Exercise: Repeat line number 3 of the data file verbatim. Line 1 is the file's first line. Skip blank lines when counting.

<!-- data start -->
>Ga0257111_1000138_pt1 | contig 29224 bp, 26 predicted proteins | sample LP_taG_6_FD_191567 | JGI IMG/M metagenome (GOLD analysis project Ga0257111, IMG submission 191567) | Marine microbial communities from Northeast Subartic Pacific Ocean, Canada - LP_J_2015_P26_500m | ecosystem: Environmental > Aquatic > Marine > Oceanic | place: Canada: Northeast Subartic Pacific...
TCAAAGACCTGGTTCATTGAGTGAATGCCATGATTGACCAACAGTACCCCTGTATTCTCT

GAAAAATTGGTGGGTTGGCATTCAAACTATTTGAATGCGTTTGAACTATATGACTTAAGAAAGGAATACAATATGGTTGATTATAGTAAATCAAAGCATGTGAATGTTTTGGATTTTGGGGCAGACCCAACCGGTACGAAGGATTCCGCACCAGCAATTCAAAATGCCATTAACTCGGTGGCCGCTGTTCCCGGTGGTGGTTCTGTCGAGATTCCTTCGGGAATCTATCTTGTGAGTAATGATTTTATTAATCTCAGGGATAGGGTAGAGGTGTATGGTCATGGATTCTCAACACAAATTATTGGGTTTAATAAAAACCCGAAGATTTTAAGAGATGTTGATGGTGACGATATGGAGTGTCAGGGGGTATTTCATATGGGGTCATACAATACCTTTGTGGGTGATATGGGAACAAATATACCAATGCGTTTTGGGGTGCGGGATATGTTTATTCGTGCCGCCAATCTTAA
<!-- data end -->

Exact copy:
GAAAAATTGGTGGGTTGGCATTCAAACTATTTGAATGCGTTTGAACTATATGACTTAAGAAAGGAATACAATATGGTTGATTATAGTAAATCAAAGCATGTGAATGTTTTGGATTTTGGGGCAGACCCAACCGGTACGAAGGATTCCGCACCAGCAATTCAAAATGCCATTAACTCGGTGGCCGCTGTTCCCGGTGGTGGTTCTGTCGAGATTCCTTCGGGAATCTATCTTGTGAGTAATGATTTTATTAATCTCAGGGATAGGGTAGAGGTGTATGGTCATGGATTCTCAACACAAATTATTGGGTTTAATAAAAACCCGAAGATTTTAAGAGATGTTGATGGTGACGATATGGAGTGTCAGGGGGTATTTCATATGGGGTCATACAATACCTTTGTGGGTGATATGGGAACAAATATACCAATGCGTTTTGGGGTGCGGGATATGTTTATTCGTGCCGCCAATCTTAA